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The United States designates Vietnam as a “country of particular concern” for grave violations of religious freedom

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U.S. Secretary of State Colin L. Powell announced at a Press Conference in Washington D.C. today that Vietnam is on a list of 8 countries designated as “countries of particular concern” (CPCs), i.e. countries whose governments have engaged in or tolerated “particularly severe violations of religious freedom”. The list was announced as the State Department made public its 2004 Annual Report on International Religious Freedom. The report classed Vietnam in a group of countries that “implement totalitarian or authoritarian measures to control religious practices and beliefs”. This is the first time the U.S. has placed Vietnam on the blacklist of the world’s worst religious freedom violators. The other countries are Saudi Arabia and Eritrea (also listed for the first time), and Burma, China, Iran, North Korea, and Sudan.

Under the 1998 International Religious Freedom Act (IRFA), the U.S. government may take active steps to oppose abuses of religious freedom and promote religious tolerance in CPCs. Policy options range from public condemnations to travel restrictions, or even economic sanctions. Recommendations for CPCs are made to the President, State Department and Congress by the US Commission for International Religious Freedom, a body of independent experts mandated by the IRFA to monitor the status of religious freedom around the world.

“The designation of Vietnam as a CPC is an important step forward for religious freedom in Vietnam, and it is good news for all the victims of persecution” said Vo Van Ai, Director of the International Buddhist Information Bureau and International Spokesman of the banned Unified Buddhist Church of Vietnam (UBCV) . “For almost three decades, Vietnam has persecuted peaceful religious movements with total impunity. Now that Vietnam has been designated as a CPC, the U.S. government can take concrete steps to combat religious repression and press Vietnam to uphold its international obligations to guarantee the right to freedom of thought, conscience, religion and belief”.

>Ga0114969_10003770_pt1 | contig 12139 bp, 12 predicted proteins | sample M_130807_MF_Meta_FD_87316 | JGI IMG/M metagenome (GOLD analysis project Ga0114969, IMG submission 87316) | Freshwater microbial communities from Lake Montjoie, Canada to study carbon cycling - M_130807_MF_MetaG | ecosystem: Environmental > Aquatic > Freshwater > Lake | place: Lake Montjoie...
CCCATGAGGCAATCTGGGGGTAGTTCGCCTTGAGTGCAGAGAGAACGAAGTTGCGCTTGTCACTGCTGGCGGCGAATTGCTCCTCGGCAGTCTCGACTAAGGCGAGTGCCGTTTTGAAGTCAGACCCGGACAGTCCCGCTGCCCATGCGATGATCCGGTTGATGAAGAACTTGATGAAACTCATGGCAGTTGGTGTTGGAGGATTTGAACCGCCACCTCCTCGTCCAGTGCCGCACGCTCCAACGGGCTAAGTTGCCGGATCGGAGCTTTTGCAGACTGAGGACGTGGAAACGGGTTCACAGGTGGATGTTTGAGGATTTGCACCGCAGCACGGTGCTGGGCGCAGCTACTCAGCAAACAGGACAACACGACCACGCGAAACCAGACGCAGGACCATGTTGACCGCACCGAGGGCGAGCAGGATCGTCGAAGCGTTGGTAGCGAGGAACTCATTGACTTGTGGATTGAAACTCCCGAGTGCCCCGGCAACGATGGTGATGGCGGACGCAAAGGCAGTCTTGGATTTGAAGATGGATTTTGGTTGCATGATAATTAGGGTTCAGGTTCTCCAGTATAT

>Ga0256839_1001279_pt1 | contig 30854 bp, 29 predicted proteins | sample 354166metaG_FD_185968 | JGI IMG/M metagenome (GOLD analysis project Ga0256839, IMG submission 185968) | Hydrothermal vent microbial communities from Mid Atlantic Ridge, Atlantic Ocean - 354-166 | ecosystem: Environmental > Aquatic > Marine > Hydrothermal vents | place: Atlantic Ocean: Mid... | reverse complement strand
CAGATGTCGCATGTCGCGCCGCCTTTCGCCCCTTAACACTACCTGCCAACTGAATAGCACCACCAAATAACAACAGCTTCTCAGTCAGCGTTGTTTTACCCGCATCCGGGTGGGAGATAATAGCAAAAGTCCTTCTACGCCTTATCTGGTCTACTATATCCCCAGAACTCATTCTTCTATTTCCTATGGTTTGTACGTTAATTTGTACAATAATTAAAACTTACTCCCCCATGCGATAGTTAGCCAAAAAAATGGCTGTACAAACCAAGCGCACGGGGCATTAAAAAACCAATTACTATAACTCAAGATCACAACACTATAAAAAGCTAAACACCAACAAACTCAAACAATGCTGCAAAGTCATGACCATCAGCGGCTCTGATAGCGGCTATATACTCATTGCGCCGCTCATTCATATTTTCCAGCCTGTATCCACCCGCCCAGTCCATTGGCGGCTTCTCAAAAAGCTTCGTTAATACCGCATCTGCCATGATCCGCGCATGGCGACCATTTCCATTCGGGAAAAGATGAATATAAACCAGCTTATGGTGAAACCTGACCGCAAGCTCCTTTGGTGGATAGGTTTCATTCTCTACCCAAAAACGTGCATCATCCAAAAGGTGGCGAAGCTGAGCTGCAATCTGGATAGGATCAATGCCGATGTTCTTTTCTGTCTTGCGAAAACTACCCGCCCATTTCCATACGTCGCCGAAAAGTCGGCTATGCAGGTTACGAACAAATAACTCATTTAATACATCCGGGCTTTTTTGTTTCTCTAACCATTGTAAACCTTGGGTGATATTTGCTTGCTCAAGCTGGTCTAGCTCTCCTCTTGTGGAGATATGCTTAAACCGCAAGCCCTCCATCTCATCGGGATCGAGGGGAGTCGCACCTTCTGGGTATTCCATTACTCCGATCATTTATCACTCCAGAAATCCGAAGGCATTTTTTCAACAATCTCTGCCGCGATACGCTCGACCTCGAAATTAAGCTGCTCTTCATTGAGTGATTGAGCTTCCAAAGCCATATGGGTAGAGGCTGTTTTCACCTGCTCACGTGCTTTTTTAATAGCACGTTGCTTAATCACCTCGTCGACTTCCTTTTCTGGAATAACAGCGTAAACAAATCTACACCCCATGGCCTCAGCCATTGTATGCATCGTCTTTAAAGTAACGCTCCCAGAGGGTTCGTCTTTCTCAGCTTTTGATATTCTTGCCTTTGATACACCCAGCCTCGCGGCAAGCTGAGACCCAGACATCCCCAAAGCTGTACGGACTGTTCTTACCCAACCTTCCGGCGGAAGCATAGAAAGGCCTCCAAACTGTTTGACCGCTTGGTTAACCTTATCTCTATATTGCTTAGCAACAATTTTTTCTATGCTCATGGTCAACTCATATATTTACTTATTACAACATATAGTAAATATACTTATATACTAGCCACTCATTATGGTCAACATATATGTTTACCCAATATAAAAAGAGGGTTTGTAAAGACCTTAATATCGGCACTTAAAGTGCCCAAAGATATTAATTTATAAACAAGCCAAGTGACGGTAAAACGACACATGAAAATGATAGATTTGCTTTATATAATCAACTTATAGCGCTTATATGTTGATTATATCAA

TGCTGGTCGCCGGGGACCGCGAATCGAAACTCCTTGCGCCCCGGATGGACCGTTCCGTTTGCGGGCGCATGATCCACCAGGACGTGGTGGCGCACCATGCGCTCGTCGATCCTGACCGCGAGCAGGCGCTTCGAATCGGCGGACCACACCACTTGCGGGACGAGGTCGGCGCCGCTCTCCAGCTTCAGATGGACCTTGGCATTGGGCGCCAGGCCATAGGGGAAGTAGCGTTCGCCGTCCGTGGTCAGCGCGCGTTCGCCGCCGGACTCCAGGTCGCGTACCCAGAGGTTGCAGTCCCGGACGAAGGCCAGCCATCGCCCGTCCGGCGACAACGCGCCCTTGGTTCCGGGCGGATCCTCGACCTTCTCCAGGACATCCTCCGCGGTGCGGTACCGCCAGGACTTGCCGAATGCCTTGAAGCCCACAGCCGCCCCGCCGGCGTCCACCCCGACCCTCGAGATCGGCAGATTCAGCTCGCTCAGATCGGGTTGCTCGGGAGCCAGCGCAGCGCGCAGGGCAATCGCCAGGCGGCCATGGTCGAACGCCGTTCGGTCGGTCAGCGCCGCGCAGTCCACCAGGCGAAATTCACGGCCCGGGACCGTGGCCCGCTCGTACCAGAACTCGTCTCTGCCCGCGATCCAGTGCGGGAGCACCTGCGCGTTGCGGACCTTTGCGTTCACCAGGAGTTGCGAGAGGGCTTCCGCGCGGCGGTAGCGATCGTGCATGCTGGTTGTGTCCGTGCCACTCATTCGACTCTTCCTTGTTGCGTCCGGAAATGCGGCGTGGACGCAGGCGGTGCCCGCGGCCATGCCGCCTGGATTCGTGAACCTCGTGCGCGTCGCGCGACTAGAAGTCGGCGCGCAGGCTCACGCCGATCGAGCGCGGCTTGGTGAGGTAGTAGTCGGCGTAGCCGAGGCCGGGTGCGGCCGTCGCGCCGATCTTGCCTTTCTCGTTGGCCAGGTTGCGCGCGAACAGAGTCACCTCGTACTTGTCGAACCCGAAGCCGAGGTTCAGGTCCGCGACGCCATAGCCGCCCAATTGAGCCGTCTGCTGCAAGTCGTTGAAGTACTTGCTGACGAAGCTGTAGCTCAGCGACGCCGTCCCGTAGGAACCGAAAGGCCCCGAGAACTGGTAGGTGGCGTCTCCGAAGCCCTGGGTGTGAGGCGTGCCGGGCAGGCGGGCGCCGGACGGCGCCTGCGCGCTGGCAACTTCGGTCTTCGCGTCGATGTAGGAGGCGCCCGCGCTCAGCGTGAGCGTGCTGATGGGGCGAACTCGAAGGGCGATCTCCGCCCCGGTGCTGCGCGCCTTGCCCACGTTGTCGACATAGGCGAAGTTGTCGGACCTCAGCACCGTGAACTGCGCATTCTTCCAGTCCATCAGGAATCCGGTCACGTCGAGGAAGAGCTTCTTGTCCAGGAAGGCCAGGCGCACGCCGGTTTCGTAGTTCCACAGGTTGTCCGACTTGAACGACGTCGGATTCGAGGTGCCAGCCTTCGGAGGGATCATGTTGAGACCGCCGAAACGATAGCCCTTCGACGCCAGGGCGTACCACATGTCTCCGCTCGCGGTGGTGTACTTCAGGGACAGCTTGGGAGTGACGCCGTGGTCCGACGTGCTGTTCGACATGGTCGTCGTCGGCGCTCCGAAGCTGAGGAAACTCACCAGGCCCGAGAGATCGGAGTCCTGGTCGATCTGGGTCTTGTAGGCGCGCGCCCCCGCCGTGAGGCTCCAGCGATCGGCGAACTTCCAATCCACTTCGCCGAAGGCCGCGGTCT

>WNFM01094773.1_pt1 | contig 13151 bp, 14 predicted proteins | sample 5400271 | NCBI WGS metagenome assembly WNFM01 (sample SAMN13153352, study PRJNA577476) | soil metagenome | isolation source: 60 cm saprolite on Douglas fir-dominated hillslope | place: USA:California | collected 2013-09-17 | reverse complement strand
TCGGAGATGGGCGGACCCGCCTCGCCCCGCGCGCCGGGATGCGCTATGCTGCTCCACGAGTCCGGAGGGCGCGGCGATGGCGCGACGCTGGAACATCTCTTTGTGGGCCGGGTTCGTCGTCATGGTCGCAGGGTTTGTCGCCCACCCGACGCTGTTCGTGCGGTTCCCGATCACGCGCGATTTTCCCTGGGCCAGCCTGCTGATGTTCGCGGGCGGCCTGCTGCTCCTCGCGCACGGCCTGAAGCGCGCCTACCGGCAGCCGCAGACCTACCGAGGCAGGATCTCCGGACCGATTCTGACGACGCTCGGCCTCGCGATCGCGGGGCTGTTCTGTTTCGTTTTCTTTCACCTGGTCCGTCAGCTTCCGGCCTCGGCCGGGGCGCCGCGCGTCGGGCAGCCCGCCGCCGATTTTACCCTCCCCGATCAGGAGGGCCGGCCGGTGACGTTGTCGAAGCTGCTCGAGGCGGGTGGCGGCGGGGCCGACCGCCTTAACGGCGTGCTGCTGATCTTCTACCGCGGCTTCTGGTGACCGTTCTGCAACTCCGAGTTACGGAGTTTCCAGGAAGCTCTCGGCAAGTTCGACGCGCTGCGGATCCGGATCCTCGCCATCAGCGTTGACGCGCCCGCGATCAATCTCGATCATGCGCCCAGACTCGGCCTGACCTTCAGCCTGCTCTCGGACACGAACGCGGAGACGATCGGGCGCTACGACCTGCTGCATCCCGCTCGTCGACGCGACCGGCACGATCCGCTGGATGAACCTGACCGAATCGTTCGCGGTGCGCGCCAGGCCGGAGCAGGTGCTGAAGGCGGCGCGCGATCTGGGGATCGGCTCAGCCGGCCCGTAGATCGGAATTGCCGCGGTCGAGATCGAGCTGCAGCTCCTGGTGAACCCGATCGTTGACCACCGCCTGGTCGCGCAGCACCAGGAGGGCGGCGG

The U.S. decision comes after a year of escalating religious repression in Vietnam. In October 2003, despite a landmark meeting between Prime Minister Pham Van Khai and UBCV Patriarch Thich Huyen Quang in April 2003, the authorities launched a brutal crackdown on the UBCV, arresting UBCV leaders and placing hundreds of UBCV pagodas under Police surveillance. UBCV Patriarch Thich Huyen Quang, and his Deputy Thich Quang Do were placed under house arrest on charges of “possessing State secrets” and are still detained at their monasteries in Binh Dinh Province and Ho Chi Minh City. During a visit to Vietnam in October 2003, the U.S. Ambassador-at-large for International Religious Freedom, John Hanford III, requested to visit Thich Quang Do but the Vietnamese government refused.

In April 2004, hundreds of ethnic Montagnards were beaten and many killed as Security Police violently crushed peaceful protests against religious persecution and State confiscation of land. Other religious followers including Protestants, Catholics, Hoa Hao, Cao Dai and all followers of non-State-sponsored religious bodies are subjected to routine harassment, surveillance and detention for the peaceful expression of their religious beliefs.

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